Overcoming My Moments of Jealousy

There are fleeting moments when I get jealous. When a post pops into my Facebook feed or someone tells me of a great thing they’ve done as a family. In these moments, I feel like we are missing out as a result of my son’s autism, and I struggle with the loss of things that we can’t do/struggle with/have never done.

It is not something that I am proud of, as we are happy as a family and have so much to be thankful for. It is just that when I am reminded of some of the struggles that we face, I need a little time to reset myself. Time to get past the thoughts of what we are missing out on, and time to remember the moments we do have and the achievements we have made.

Parties, Friends and Playdates

When I see children with friends or pictures of birthday parties or hear of their playdates, I am reminded of the things my son doesn’t get to experience. I feel the loneliness, but he does not. He struggles with social interaction and his need to control the world prevents him from making friends. He misses the friends he had when he was younger, but in a crowd of people it is his Dad that he turns to for company.

When I feel the loss of friendship, I remember his amazing bond with his Dad and realise that he has a great friend already.

Academic Progress

When I see children getting awards, I am reminded of the fact that he has never received an award or even been designated pupil of the week. I feel his lack of progress compared to his peers but he does not. He struggles in the classroom, requires a lot of support to get through the day and took years just overcome his resistance to writing. He is progressing slower than his peers and is not fulfilling his academic potential, but he loves searching for answers to questions that most children don’t even think about.

When I feel his slow academic progress, I remember his inquisitive mind and realise that he doesn’t need awards or validation from others to make him feel successful.

Participation in Sports and Activities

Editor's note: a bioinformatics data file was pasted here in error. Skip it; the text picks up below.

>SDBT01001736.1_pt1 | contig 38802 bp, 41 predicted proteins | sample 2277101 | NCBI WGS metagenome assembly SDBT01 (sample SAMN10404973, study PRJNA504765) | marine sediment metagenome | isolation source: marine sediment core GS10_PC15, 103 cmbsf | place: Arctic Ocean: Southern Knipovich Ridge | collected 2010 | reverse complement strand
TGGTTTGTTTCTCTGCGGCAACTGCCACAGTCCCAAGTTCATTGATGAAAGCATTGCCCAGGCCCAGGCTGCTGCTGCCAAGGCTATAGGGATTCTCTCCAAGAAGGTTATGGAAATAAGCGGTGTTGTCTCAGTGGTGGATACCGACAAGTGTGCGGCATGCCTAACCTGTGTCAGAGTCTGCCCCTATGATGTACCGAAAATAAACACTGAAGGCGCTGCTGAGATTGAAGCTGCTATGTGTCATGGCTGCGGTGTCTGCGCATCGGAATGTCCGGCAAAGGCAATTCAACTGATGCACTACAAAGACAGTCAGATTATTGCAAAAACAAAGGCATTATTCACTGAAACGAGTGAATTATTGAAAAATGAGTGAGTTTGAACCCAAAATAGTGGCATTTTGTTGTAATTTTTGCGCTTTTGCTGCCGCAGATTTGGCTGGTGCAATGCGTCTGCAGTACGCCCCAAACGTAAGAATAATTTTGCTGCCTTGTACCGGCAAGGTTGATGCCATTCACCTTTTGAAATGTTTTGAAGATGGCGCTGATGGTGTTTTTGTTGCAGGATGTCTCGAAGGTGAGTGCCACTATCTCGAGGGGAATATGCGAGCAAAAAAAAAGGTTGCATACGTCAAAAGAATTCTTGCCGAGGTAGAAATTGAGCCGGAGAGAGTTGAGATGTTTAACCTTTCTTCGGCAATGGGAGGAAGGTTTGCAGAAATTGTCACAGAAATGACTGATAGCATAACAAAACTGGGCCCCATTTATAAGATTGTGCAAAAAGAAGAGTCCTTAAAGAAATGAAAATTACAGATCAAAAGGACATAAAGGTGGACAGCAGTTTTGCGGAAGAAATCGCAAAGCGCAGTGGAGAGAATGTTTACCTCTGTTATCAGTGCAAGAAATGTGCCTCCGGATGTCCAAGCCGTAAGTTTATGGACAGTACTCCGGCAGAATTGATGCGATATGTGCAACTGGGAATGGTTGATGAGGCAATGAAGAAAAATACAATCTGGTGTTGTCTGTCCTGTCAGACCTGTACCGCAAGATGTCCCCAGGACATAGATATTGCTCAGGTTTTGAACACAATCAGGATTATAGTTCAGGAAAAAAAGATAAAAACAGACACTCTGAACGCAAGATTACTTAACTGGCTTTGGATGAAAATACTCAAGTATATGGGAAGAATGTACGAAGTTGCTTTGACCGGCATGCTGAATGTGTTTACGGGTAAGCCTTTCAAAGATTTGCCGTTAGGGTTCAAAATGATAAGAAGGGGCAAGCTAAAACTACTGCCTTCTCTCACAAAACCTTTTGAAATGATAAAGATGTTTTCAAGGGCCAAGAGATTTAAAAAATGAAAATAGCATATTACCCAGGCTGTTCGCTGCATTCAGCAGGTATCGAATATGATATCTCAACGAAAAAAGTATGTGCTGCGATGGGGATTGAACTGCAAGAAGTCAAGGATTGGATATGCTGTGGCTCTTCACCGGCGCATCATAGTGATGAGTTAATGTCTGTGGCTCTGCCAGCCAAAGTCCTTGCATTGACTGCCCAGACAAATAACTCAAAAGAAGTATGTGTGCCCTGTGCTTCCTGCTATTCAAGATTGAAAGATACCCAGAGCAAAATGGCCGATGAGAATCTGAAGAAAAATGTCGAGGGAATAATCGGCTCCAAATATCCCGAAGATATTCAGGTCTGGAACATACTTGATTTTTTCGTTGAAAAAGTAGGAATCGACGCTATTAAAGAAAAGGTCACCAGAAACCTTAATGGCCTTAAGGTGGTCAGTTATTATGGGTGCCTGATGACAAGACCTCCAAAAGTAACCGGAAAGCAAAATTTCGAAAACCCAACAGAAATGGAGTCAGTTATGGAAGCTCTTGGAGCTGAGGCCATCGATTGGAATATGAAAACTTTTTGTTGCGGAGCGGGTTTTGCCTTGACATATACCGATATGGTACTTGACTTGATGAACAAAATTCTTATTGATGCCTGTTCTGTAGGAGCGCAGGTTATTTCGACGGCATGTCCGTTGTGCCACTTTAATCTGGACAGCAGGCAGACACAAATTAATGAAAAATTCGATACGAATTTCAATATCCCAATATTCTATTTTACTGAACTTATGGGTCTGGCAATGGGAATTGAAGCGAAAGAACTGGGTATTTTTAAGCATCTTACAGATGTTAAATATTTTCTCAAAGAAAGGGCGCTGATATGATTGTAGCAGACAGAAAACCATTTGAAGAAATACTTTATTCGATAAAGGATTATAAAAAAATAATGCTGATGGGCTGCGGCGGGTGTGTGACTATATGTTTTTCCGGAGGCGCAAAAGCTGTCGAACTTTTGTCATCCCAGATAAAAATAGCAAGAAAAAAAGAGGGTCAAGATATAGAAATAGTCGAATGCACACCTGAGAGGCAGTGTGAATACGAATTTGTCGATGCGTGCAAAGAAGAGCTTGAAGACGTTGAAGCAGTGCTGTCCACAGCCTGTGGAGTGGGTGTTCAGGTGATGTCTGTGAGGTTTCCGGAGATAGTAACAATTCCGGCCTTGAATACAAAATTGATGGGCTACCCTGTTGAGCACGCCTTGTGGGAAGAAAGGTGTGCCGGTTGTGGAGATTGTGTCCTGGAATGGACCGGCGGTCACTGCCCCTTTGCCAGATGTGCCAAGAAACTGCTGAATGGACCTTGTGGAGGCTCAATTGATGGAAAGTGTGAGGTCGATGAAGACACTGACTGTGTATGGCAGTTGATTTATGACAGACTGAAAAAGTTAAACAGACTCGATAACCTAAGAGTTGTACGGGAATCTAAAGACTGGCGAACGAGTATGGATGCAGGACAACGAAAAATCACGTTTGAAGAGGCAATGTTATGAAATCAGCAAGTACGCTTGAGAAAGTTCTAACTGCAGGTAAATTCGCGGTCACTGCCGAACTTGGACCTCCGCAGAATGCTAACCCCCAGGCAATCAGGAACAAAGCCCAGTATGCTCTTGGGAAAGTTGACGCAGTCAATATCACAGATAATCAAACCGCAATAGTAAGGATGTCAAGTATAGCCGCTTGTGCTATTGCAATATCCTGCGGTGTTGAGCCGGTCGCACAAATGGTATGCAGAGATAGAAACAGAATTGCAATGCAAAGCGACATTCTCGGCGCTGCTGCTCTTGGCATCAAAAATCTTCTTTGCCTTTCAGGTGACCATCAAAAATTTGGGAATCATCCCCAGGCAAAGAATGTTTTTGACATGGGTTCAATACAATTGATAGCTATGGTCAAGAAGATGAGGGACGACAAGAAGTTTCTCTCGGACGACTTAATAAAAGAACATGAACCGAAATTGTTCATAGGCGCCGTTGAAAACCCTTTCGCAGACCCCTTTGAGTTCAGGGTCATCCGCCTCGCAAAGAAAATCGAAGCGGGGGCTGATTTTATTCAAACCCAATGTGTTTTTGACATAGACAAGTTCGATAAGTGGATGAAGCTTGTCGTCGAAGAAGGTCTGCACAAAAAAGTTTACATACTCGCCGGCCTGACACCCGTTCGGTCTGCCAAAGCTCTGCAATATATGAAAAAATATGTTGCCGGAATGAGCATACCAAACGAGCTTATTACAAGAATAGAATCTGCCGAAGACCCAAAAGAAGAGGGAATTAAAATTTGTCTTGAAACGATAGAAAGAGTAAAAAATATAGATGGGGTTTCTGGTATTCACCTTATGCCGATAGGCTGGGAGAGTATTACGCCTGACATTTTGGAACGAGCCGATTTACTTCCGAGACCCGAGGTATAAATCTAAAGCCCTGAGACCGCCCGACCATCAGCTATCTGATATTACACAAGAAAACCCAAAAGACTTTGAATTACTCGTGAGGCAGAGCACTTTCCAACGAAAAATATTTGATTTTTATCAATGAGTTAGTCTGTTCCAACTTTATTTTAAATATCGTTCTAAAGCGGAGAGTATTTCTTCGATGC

When I see children’s sporting achievements or photos of the activities that they have taken part in, I am reminded of the sports lessons that did not work out and the things we can’t do. I feel him missing out but he does not. He struggles with team sports and any regular lessons, so our weekends are typically spent at home. Given the choice he would rather run around pretending to be a superhero or playing with his Lego.

When I feel his missing out on sports and other activities, I remember the skills he has mastered to create some amazing Lego creations and his training plan to become a ninja. I realise that he doesn’t need to play a sport or learn a new skill to feel accomplished.

Days Out, Holidays and Special Occasions

When I see families enjoying fun times together, I am reminded of the days spent on edge as I work at 200% to help my son get through the day and avoid a meltdown. I feel the struggles that we go through but he does not. We need to plan our trips carefully and special occasions are often tough, but as a family we are learning what suits us best. We have had unexpected moments when our son has gone out of his way to make us laugh or do something caring for one of us.

When I feel our challenges with family events, I remember our Saturday night dance-a-thons and the summer weekends in our garden. I realise that we don’t need to go away or wait for special occasions to have special moments as a family.

Overcoming My Moments

When I have my moments, I remind myself that other peoples’ lives are not just made of Facebook moments and happy stories, and that each family has their challenges that I don’t always see. I remind myself that everyone has their moments when they deal with their own struggles, and they also likely have fleeting moments of jealousy.

I remind myself that it’s OK to feel sad sometimes and that our family is defined by what we make of the moments that we have together, not by what we can’t do.  I remind myself of how far we have come, and that we are making progress every day. Who knows where we will be tomorrow.

Helen Needham

Helen is a working mum with 2 young children, one of whom has been diagnosed with atypical autism. Helen blogs about finding her way through autism, special needs education and anxiety, and finding a life-work balance, at Life, ASD & The Rest

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